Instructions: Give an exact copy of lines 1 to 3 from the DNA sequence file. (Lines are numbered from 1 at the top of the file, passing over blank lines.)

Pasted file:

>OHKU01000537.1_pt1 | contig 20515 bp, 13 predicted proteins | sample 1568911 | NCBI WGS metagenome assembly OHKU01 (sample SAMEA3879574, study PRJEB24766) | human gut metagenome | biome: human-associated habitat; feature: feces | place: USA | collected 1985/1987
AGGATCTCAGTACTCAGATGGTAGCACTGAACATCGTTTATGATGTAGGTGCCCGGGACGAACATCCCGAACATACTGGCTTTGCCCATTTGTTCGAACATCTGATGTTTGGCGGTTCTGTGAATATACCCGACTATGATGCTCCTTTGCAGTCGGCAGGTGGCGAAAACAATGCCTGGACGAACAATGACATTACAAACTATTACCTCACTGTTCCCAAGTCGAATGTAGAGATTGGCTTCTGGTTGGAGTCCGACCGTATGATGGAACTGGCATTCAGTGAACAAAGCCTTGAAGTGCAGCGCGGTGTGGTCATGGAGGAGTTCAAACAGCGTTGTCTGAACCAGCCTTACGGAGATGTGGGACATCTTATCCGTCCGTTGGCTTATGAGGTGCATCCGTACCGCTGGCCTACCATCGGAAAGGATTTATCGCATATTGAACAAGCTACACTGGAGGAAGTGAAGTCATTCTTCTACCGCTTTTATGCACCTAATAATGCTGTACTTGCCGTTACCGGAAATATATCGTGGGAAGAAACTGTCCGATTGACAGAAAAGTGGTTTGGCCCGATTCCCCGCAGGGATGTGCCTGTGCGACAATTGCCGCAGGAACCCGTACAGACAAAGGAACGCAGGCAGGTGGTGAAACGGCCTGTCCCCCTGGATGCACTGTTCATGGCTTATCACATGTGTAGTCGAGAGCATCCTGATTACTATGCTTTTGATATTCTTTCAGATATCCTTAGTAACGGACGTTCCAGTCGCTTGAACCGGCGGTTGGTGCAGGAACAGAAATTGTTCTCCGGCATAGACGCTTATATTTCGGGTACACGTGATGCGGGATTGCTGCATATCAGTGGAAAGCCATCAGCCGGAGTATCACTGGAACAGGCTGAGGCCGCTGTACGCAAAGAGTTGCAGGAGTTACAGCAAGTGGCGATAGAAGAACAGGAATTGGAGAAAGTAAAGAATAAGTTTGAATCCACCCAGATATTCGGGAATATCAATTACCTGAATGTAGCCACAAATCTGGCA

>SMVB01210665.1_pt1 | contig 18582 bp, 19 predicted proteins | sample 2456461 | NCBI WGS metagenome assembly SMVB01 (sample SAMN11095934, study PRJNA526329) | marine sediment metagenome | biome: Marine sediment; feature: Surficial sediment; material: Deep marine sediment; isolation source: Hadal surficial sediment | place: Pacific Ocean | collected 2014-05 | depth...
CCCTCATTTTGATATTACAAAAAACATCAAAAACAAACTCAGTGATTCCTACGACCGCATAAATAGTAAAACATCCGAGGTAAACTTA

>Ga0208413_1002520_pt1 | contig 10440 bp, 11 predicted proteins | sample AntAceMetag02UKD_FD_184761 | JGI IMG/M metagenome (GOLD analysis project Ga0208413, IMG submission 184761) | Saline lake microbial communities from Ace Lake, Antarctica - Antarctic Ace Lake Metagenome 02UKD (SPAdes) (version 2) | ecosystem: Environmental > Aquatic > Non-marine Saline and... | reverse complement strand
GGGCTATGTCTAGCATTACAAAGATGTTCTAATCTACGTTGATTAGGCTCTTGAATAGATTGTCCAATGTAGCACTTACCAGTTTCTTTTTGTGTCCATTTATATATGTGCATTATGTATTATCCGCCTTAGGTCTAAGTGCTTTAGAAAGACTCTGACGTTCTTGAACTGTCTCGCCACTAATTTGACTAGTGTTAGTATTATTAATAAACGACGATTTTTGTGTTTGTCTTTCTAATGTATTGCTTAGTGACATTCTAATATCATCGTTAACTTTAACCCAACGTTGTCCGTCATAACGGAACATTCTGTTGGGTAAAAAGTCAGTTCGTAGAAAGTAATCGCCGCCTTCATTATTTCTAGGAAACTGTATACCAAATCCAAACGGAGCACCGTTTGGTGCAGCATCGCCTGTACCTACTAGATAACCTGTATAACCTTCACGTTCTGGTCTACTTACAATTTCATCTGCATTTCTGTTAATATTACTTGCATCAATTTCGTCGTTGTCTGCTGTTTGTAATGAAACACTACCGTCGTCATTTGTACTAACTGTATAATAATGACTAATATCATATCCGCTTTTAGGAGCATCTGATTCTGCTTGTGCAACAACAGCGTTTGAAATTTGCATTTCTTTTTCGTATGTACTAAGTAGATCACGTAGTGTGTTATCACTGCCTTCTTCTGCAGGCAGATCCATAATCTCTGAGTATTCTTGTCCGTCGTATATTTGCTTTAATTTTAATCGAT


>OHKU01000537.1_pt1 | contig 20515 bp, 13 predicted proteins | sample 1568911 | NCBI WGS metagenome assembly OHKU01 (sample SAMEA3879574, study PRJEB24766) | human gut metagenome | biome: human-associated habitat; feature: feces | place: USA | collected 1985/1987
AGGATCTCAGTACTCAGATGGTAGCACTGAACATCGTTTATGATGTAGGTGCCCGGGACGAACATCCCGAACATACTGGCTTTGCCCATTTGTTCGAACATCTGATGTTTGGCGGTTCTGTGAATATACCCGACTATGATGCTCCTTTGCAGTCGGCAGGTGGCGAAAACAATGCCTGGACGAACAATGACATTACAAACTATTACCTCACTGTTCCCAAGTCGAATGTAGAGATTGGCTTCTGGTTGGAGTCCGACCGTATGATGGAACTGGCATTCAGTGAACAAAGCCTTGAAGTGCAGCGCGGTGTGGTCATGGAGGAGTTCAAACAGCGTTGTCTGAACCAGCCTTACGGAGATGTGGGACATCTTATCCGTCCGTTGGCTTATGAGGTGCATCCGTACCGCTGGCCTACCATCGGAAAGGATTTATCGCATATTGAACAAGCTACACTGGAGGAAGTGAAGTCATTCTTCTACCGCTTTTATGCACCTAATAATGCTGTACTTGCCGTTACCGGAAATATATCGTGGGAAGAAACTGTCCGATTGACAGAAAAGTGGTTTGGCCCGATTCCCCGCAGGGATGTGCCTGTGCGACAATTGCCGCAGGAACCCGTACAGACAAAGGAACGCAGGCAGGTGGTGAAACGGCCTGTCCCCCTGGATGCACTGTTCATGGCTTATCACATGTGTAGTCGAGAGCATCCTGATTACTATGCTTTTGATATTCTTTCAGATATCCTTAGTAACGGACGTTCCAGTCGCTTGAACCGGCGGTTGGTGCAGGAACAGAAATTGTTCTCCGGCATAGACGCTTATATTTCGGGTACACGTGATGCGGGATTGCTGCATATCAGTGGAAAGCCATCAGCCGGAGTATCACTGGAACAGGCTGAGGCCGCTGTACGCAAAGAGTTGCAGGAGTTACAGCAAGTGGCGATAGAAGAACAGGAATTGGAGAAAGTAAAGAATAAGTTTGAATCCACCCAGATATTCGGGAATATCAATTACCTGAATGTAGCCACAAATCTGGCA

>SMVB01210665.1_pt1 | contig 18582 bp, 19 predicted proteins | sample 2456461 | NCBI WGS metagenome assembly SMVB01 (sample SAMN11095934, study PRJNA526329) | marine sediment metagenome | biome: Marine sediment; feature: Surficial sediment; material: Deep marine sediment; isolation source: Hadal surficial sediment | place: Pacific Ocean | collected 2014-05 | depth...